This needs some explanation, therefore let’s compare ERC-20, the most common token protocol used for an ICO, with that of tokens used for STOs.
ERC-20 is a protocol that defines the following mandatory functions:
- totalSupply() – shows the current total supply of tokens in circulation.
- balanceOf() – keeps track of the balance in each user wallet.
- transfer() – allows a user to to send a given amount of tokens to another address.
- transferFrom() – allows a smart contract to automate the transfer process in behalf of the user.
- approve() – guarantees that nobody could create more tokens out of nothing, keeping the supply under control.
- allowance() – makes sure that the user has enough balance and cancels a transaction if there are insufficient tokens.
It is obvious, that these functions don’t provide any ability to restrict transfers (for example to ban investors from certain jurisdictions) or to define a lock-up period, for example.
The ERC-20 protocol misses a lot to make it a compliant securities offering. Fortunately, there are alternatives available, one of them the Security Token protocol developed and used by SECDEX, a digital exchange registered in the Seychelles.
Security Tokens can be programmed to enable your for everything from administrator transfer functions to forced transfers, and a whole lot more:
- Code / Reference Link
- Get number of holders function
- Token sender hook
- Token receiver hook
- Data parameter in transfer functions
- Transfer administrator function
- Transfer administrator event
- Get metadata of an address
- Static and Dynamic checks
The list could be extended, but it already shows clearly, that tokens can be programmed to provide much more information as defined in the ERC-20 protocol. Having said that: Adding more information to a token increases the complexity, therefore each addition should be carefully considered.
A simple version of such a “reduce to the max” solution is presented with ERC-1404, named the “Simple Restricted Token Standard,” which adds two basic functions to the ERC-20 standard. These functions let you enforce some of the previously mentioned transfer restrictions, for instance relating to an investor’s jurisdiction.
Therefore it is important to state, that the challenge of compliance and regulation can be handled with Security Tokens. It is just a question about which protocol is used. Given the high level of automation, tokens can prove to be the better choice, when it comes to compliance.
STO Go from Strength to Strength
There is a growing number of experts predicting, that STOs will replace the IPOs in the near future. STOs are considered to be a good option for capital raising – even outside the tech-crowd. One of the main reasons for the move from IPOs to STOs is of course the cost factor: A normal IPO costs easily 2 to 4 million USD or more. An STO costs less than USD 100’000.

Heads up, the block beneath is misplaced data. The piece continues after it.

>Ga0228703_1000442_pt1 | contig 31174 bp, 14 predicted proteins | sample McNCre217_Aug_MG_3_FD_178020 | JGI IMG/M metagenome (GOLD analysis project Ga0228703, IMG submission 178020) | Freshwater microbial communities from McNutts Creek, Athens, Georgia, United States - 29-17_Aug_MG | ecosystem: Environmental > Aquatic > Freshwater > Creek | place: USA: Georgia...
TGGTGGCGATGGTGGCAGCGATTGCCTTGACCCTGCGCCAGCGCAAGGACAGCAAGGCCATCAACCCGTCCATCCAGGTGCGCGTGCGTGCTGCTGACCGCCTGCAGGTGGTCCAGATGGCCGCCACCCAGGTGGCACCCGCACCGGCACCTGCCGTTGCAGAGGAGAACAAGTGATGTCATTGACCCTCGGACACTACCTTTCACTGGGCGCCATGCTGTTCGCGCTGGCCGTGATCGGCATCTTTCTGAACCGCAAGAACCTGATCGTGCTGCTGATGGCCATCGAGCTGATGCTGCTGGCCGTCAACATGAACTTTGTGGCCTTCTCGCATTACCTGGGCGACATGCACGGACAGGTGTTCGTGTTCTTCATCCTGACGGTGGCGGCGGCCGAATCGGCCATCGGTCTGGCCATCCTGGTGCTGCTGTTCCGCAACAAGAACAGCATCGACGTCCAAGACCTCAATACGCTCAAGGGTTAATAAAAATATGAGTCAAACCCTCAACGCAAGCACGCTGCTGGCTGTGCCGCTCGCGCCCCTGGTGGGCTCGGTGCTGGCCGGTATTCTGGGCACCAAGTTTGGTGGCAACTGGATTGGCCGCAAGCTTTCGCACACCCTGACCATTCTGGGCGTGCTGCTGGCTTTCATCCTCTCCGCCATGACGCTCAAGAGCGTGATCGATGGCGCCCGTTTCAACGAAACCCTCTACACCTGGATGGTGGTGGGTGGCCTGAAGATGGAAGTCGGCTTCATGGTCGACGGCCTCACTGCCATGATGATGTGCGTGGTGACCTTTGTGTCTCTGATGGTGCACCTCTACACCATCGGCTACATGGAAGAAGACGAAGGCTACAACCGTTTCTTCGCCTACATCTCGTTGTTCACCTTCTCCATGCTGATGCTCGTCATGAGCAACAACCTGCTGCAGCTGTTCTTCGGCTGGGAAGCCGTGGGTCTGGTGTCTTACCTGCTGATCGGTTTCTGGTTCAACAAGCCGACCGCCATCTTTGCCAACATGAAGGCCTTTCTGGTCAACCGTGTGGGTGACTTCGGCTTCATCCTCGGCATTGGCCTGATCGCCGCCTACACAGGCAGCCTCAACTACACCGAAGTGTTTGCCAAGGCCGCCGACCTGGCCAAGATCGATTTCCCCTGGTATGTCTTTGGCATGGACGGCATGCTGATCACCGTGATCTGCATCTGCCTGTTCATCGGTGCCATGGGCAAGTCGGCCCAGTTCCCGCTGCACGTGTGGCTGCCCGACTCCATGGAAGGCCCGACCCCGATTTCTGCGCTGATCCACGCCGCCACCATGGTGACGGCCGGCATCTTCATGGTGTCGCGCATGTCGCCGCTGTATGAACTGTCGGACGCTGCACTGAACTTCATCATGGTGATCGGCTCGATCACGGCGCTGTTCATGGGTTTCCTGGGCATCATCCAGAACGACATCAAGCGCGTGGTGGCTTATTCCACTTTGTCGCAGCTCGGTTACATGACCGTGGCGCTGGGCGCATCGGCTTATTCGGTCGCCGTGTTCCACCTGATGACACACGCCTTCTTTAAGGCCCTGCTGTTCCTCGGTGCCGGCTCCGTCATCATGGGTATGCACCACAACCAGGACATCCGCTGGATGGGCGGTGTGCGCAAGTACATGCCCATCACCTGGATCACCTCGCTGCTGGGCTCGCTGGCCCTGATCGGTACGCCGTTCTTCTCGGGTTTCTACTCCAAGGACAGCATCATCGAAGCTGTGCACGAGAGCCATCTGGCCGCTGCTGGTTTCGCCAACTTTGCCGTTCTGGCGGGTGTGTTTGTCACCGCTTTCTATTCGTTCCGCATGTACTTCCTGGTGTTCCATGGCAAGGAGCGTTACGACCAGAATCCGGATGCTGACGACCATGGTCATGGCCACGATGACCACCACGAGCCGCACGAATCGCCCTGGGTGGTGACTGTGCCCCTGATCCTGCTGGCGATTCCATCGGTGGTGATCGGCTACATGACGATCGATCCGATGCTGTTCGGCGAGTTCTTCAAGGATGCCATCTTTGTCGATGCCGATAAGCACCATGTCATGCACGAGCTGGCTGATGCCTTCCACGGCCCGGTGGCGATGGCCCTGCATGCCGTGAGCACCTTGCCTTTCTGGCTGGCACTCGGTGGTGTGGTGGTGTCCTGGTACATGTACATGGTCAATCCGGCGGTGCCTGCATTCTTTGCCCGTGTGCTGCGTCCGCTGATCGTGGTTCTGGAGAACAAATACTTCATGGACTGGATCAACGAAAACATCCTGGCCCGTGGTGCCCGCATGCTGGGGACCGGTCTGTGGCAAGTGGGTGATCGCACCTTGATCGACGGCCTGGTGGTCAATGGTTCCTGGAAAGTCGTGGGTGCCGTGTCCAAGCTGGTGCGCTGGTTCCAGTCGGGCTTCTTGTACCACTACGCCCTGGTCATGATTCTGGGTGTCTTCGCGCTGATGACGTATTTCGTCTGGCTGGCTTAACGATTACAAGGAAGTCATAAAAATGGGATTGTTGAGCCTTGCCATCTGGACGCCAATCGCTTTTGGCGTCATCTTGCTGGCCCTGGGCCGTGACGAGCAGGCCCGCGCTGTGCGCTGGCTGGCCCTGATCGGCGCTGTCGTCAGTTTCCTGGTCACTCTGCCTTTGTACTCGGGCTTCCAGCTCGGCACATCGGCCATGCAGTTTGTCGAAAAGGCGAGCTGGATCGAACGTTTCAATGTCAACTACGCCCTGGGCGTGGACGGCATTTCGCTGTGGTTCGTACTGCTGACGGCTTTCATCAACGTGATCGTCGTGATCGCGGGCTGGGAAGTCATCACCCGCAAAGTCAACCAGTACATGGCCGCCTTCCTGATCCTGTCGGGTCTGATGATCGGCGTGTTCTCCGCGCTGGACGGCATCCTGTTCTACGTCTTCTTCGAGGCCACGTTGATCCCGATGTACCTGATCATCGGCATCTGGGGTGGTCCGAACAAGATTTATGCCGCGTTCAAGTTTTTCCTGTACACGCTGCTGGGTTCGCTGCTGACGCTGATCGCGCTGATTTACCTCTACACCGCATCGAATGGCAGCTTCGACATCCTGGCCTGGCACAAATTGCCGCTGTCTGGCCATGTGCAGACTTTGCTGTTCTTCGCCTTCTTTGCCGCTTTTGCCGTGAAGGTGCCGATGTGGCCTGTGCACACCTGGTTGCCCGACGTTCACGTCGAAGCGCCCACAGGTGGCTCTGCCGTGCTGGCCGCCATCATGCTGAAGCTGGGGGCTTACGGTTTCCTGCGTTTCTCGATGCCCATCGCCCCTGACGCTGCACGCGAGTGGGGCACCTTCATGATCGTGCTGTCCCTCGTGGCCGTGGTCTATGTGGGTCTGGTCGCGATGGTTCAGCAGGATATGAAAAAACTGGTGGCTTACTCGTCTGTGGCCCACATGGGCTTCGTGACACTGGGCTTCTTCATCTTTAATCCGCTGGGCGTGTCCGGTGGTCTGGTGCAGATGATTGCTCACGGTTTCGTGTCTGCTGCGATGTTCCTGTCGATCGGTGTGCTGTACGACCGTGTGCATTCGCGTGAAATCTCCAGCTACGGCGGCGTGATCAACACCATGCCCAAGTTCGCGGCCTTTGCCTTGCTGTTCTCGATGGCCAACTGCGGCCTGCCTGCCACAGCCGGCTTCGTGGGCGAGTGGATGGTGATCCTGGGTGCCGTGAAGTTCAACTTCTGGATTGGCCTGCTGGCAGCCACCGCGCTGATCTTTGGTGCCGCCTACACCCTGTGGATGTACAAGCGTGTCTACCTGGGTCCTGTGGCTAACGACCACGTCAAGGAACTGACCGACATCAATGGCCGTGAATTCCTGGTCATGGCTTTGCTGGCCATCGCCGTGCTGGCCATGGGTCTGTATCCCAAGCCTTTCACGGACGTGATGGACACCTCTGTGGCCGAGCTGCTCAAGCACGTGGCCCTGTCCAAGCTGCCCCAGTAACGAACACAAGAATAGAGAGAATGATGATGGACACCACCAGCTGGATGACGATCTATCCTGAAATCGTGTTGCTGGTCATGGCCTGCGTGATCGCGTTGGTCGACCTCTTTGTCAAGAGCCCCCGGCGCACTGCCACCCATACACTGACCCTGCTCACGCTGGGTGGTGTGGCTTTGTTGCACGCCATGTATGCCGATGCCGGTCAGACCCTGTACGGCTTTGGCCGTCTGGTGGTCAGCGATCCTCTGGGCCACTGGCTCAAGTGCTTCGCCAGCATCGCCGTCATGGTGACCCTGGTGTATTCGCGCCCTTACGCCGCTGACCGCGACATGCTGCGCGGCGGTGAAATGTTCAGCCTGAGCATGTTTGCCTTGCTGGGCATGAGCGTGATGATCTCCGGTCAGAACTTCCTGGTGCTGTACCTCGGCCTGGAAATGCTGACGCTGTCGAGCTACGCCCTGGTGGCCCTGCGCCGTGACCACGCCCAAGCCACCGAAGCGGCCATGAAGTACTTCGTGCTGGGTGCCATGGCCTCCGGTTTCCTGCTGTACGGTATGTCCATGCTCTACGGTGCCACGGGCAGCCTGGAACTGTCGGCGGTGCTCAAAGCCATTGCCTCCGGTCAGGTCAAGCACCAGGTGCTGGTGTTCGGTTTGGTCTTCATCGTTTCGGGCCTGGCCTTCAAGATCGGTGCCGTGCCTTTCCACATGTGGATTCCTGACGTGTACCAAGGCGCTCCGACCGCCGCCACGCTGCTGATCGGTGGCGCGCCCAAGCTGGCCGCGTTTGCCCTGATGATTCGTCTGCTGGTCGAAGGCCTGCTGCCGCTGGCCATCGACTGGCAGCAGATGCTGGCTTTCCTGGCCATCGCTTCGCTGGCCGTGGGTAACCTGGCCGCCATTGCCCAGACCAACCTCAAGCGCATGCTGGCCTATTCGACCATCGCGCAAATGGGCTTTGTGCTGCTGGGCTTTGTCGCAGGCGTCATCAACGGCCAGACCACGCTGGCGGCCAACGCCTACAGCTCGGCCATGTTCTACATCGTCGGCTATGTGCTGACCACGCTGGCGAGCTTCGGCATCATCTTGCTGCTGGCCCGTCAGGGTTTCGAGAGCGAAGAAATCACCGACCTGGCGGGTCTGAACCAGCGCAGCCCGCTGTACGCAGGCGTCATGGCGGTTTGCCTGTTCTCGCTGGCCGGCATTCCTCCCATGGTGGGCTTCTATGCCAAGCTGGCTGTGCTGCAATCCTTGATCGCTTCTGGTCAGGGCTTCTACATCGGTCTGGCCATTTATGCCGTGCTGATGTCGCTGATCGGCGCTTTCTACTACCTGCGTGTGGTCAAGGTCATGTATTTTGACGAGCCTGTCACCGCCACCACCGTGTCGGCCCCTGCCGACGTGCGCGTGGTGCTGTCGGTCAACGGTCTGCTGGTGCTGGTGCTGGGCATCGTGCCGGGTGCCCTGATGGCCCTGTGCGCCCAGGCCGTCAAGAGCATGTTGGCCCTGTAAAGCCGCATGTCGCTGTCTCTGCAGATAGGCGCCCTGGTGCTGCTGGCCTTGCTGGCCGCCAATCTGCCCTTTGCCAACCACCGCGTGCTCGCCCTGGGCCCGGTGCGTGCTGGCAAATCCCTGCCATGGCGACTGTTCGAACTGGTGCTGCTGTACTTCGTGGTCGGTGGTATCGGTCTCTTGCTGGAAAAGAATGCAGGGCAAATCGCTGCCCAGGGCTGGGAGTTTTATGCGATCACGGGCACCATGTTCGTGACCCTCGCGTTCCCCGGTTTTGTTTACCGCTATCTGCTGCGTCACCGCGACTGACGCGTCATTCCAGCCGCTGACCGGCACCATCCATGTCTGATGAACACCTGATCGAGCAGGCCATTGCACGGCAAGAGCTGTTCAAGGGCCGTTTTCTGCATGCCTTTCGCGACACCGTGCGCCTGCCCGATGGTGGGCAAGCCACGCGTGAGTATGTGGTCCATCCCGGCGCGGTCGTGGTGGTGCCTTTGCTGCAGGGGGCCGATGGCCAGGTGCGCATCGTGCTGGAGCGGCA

The huge costs for an IPO are the main reason, why not more companies turn to the capital market to get additional funding. The STOs lower this barrier and give more players a chance, to present their investment opportunities.
Obviously STOs should be done by a trustworthy partner, that properly establishes the credential of the underlying assets and documents this comprehensively in the investment catalogue. Trading places like SECDEX provide such a well regulated environment, where the players have to be transparent and where wrong claims are detected and punished.
About the Solution Provided by Hensley&Cook with SECDEX
Hensley&Cook is a well established corporate service provider with offices in the Seychelles, Philippines, Singapore and UAE. Hensley&Cook is a sponsor at the Securities, Commodities and Derivatives Exchange (SECDEX) in the Seychelles. SECDEX offers a trading platform for traditional and digital assets combining the benefits of a digital exchange with those of a traditional exchange.
The SECDEX ecosystem allows a cost efficient and fast tokenisation of traditional assets including a listing at the stock exchange. SECDEX even provides a digital marketplace to lend cryptocurrency against tokenised assets. Cap Lion Point, the investment bank of the CRESCO Group, offers e-wallet solutions to store the tokens in a cost efficient way.
Hensley&Cook being a sponsor at SECDEX allows it to use the respective tokenising technology and to facilitate listing of tokenised assets on the exchange.
These guidelines have been prepared by the Financial Services Authority (“the Authority”) to provide guidance on matters pertaining to the Regulatory Sandbox applicants under the Financial ServicesAuthority (Regulatory Sandbox Exemption) Regulations, 2019 (“the Regulations”). The regulatory sandbox (“sandbox”) allows firms to test innovative eligible financial services or products within a defined duration and controlled environment. It shall include adequate safeguards measures to ensure consumer protection in cases of failure and to ensure the overall safety and soundness of the financial system.
The sandbox allows for testing through exemptions from certain licensing, disclosure and reporting requirements under the Securities Act, 2007 on a case‐by‐case basis.